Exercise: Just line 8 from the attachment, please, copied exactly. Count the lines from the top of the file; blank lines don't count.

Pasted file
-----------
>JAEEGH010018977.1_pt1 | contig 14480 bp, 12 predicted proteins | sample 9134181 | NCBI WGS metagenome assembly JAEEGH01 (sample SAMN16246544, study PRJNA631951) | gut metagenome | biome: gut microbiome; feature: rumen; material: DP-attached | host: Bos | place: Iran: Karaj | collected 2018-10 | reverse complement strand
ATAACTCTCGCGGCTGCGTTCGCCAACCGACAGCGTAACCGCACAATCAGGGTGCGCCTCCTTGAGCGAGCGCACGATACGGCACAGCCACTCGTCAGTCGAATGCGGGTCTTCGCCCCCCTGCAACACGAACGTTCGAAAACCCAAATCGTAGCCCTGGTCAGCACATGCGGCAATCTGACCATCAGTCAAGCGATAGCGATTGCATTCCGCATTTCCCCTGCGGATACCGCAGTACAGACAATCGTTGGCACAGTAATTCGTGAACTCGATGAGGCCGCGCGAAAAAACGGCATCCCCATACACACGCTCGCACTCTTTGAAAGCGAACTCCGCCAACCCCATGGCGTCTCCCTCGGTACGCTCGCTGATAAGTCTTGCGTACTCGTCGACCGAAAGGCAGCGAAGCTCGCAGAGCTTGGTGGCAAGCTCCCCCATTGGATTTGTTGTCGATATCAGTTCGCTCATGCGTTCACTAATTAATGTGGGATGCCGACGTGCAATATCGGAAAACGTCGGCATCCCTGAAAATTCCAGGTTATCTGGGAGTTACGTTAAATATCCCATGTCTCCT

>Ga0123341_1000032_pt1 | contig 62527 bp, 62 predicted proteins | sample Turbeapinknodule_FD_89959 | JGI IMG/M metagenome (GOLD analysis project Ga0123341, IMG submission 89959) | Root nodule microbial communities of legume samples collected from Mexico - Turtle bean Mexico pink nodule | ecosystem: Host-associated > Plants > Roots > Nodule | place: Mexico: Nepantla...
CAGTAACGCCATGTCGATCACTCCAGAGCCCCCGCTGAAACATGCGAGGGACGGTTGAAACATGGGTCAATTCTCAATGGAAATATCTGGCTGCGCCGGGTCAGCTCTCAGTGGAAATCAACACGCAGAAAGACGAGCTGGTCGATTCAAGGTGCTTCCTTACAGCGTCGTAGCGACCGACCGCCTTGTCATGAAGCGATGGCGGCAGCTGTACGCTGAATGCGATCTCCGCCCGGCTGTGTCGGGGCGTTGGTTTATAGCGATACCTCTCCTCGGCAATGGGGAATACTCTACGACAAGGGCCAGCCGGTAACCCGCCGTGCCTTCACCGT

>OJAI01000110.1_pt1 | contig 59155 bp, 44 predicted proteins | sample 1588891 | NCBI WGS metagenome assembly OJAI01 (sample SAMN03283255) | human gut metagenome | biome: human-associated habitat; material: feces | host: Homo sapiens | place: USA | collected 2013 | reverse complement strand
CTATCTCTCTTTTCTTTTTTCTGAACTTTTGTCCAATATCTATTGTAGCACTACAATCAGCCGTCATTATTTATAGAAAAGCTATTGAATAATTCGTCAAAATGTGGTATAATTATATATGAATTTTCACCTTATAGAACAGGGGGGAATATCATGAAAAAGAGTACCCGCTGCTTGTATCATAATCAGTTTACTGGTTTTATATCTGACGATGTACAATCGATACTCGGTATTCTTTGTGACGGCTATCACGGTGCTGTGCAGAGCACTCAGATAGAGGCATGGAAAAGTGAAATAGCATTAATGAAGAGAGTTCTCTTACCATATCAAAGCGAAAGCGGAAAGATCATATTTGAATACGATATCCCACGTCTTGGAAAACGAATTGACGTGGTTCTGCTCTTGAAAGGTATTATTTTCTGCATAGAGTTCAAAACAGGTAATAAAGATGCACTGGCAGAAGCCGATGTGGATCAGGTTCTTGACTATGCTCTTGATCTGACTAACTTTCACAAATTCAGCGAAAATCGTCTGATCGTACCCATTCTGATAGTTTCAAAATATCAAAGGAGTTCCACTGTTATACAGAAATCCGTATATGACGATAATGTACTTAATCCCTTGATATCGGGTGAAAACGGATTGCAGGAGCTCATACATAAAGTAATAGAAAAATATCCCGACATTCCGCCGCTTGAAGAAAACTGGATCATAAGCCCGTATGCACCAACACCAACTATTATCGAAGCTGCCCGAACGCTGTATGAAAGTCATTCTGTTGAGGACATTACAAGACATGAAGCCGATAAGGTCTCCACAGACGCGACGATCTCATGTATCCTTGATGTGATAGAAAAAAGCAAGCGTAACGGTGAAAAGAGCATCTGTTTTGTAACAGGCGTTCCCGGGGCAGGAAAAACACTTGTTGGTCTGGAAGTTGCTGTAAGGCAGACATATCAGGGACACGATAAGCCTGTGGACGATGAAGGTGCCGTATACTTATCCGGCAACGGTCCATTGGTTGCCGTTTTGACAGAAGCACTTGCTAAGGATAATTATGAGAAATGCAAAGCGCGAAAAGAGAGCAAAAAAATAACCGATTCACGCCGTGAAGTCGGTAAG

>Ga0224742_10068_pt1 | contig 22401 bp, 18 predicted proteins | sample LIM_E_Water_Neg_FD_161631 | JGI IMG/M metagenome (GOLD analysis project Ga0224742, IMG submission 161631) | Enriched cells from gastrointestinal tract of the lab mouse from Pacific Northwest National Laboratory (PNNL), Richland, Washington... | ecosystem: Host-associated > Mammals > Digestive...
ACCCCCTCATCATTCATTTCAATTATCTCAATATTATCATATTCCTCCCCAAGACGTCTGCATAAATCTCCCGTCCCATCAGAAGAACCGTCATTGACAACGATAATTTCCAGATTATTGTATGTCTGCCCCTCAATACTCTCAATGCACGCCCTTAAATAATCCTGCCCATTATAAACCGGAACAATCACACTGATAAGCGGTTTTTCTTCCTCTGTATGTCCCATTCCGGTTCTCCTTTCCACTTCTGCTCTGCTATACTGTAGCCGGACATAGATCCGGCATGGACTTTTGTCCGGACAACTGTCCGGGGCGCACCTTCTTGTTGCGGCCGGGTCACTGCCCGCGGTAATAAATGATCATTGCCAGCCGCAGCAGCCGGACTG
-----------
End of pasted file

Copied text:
ACCCCCTCATCATTCATTTCAATTATCTCAATATTATCATATTCCTCCCCAAGACGTCTGCATAAATCTCCCGTCCCATCAGAAGAACCGTCATTGACAACGATAATTTCCAGATTATTGTATGTCTGCCCCTCAATACTCTCAATGCACGCCCTTAAATAATCCTGCCCATTATAAACCGGAACAATCACACTGATAAGCGGTTTTTCTTCCTCTGTATGTCCCATTCCGGTTCTCCTTTCCACTTCTGCTCTGCTATACTGTAGCCGGACATAGATCCGGCATGGACTTTTGTCCGGACAACTGTCCGGGGCGCACCTTCTTGTTGCGGCCGGGTCACTGCCCGCGGTAATAAATGATCATTGCCAGCCGCAGCAGCCGGACTG